Filing a Personal Injury Case for a Loved One
May 26, 2015 @ 9:21 am
When a loved one becomes seriously injured, it is important to receive adequate compensation. It is essential to retain money to pay medical bills and ease pain and suffering. If it is unfeasible for a friend or family member to file a lawsuit without help, it is possible to file a suit on his or her behalf.
To file a claim on behalf of an incapacitated loved one, it is necessary to be recognized as the person’s legal guardian through a process known as interdiction. Many times, guardianship, which in the interdiction process is referred to as curatorship, is awarded to an individual family member. To legalize this relationship, a person must file an application with the court. The court will determine if the victim suffers from intellectual impairment. When a person is not mentally fit to take legal action alone, guardianship will be granted. It is wise to seek advice and guidance from a skilled personal injury attorney in order to determine whether interdiction is an appropriate legal option for your loved one in connection with their personal injury case.
Who Receives Compensation in a Personal Injury Case in which the injured person is severely impaired?
Even though a lawsuit is filed by a guardian on behalf of an impaired person, the proceeds of any judgment or settlement are primarily set aside for the victim. This award should be used to pay for necessary medical care and other living expenses. A guardian may be able to disburse the money, but it is always held in trust for the victim. The exception to this situation is when portions of the proceeds of a settlement or judgment are set aside to the victim’s close family members, for damages known as “loss of consortium.”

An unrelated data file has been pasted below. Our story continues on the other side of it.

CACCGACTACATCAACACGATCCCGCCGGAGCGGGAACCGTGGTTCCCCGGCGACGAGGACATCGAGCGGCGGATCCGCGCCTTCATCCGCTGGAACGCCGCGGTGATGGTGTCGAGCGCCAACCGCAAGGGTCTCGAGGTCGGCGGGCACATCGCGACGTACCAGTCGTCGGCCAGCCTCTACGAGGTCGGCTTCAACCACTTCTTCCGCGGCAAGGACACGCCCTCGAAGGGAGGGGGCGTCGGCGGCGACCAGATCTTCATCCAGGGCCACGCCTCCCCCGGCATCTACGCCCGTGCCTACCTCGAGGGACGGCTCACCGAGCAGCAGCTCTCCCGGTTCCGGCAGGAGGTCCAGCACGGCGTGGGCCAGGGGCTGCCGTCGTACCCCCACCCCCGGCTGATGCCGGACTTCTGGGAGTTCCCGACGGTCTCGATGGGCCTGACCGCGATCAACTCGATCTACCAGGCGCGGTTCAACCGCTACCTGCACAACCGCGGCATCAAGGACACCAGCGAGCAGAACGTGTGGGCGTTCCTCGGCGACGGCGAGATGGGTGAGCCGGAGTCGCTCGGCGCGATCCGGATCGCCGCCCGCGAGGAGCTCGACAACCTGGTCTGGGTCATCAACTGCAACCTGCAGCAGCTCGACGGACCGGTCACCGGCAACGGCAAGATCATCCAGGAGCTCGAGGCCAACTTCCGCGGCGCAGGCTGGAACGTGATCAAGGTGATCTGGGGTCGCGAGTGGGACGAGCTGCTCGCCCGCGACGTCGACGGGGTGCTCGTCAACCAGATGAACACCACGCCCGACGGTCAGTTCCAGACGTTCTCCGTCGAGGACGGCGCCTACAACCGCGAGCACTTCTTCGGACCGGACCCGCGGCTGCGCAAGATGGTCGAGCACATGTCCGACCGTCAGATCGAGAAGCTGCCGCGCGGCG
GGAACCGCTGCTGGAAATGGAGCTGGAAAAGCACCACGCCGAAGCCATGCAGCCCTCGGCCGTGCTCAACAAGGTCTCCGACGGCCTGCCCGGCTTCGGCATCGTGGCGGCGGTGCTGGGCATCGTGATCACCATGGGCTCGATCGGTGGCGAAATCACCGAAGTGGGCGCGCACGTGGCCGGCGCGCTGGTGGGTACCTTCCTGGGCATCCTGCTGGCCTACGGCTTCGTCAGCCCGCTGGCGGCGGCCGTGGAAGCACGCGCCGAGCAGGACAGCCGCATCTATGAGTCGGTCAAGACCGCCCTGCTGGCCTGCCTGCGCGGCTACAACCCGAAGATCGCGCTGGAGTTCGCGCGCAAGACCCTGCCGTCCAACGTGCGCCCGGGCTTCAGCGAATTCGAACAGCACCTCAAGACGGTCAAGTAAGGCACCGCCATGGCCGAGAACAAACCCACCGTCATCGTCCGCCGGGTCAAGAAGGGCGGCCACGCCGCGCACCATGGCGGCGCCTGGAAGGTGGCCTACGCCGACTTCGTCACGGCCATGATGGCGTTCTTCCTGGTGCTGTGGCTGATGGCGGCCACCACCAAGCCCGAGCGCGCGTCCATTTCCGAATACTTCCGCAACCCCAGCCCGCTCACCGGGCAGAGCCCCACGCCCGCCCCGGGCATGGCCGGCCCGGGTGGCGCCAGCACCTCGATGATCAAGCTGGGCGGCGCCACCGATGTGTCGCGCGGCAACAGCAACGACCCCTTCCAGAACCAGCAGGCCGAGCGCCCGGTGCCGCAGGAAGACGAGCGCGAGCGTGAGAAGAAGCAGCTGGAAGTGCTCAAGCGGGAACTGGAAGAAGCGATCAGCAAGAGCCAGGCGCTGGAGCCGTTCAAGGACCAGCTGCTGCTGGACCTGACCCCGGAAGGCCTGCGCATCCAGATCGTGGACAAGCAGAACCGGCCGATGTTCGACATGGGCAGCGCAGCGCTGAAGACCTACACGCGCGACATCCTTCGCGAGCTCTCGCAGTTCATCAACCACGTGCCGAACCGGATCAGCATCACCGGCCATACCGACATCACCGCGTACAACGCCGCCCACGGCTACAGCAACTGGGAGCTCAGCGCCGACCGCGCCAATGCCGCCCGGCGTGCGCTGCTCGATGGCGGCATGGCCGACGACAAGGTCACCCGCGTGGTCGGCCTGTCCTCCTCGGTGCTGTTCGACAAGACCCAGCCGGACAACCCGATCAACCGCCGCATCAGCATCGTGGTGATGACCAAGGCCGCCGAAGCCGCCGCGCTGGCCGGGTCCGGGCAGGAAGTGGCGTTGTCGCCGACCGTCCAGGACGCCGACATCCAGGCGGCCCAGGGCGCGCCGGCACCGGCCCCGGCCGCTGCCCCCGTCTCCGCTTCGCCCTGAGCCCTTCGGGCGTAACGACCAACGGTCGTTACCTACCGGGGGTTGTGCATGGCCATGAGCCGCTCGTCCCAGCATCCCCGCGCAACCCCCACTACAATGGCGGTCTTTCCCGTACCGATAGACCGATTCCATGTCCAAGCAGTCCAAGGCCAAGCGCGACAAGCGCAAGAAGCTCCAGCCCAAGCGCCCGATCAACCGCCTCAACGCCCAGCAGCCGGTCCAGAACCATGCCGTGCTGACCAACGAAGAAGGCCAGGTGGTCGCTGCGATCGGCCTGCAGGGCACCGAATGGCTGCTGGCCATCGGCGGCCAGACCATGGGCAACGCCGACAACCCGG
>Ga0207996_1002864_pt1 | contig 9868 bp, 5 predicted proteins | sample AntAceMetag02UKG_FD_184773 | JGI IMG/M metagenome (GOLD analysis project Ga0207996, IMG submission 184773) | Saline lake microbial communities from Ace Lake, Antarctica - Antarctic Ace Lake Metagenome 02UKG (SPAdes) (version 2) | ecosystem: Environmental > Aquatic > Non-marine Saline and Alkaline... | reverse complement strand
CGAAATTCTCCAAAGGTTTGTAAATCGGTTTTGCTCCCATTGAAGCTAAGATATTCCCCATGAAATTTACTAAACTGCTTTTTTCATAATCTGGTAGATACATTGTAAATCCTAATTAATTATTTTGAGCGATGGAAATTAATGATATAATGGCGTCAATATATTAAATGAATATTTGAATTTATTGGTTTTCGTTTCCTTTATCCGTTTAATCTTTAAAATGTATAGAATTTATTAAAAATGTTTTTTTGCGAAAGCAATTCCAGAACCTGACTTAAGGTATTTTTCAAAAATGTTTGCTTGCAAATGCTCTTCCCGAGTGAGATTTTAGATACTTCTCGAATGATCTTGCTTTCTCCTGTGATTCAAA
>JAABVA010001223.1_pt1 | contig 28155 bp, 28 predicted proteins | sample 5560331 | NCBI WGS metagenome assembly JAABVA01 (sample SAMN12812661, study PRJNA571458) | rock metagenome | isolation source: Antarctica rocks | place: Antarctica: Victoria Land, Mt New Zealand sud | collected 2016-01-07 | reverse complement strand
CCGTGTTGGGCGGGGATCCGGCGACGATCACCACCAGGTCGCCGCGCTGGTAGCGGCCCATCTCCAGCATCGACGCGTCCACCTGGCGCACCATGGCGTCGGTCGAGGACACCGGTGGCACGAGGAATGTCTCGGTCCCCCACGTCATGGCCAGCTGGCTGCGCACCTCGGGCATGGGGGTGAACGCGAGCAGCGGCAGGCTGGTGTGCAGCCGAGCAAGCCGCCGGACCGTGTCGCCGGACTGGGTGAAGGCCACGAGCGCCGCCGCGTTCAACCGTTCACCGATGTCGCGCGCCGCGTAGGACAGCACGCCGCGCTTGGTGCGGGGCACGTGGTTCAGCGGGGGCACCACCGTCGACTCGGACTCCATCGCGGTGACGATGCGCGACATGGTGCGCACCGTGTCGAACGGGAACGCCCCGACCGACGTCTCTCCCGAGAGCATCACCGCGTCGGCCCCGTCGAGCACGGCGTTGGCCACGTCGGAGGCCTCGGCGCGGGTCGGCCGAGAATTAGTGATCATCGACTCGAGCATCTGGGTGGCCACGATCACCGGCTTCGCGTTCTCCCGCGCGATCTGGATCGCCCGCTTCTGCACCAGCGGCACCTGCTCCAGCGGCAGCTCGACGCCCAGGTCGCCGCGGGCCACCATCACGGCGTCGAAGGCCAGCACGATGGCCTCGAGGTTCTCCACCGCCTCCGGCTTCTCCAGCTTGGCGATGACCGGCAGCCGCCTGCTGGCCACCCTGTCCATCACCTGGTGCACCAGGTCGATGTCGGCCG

How Wrongful Death Lawsuits Differ from Other Cases
A typical injury case involves a living victim. Even if this person is not mentally able to defend his or her rights, the injured person receives the award. A guardian fights to make sure the victim receives fair compensation.
A wrongful death lawsuit may be filed when a loved one does not survive the injury caused by someone else’s negligence. For instance, a wife may sue for loss of companionship. A plaintiff must prove negligence on behalf of the guilty party. A wrongful death claim may be filed by a spouse, parent, or any representative of a deceased victim’s estate.
In order to prove someone else’s negligence has caused a victim’s injuries or wrongful death, it is wise to consult with an experienced personal injury law firm. For top representation, contact the attorneys at Morrow, Morrow, Ryan & Bassett or visit http://www.mmrbhlawoffice.com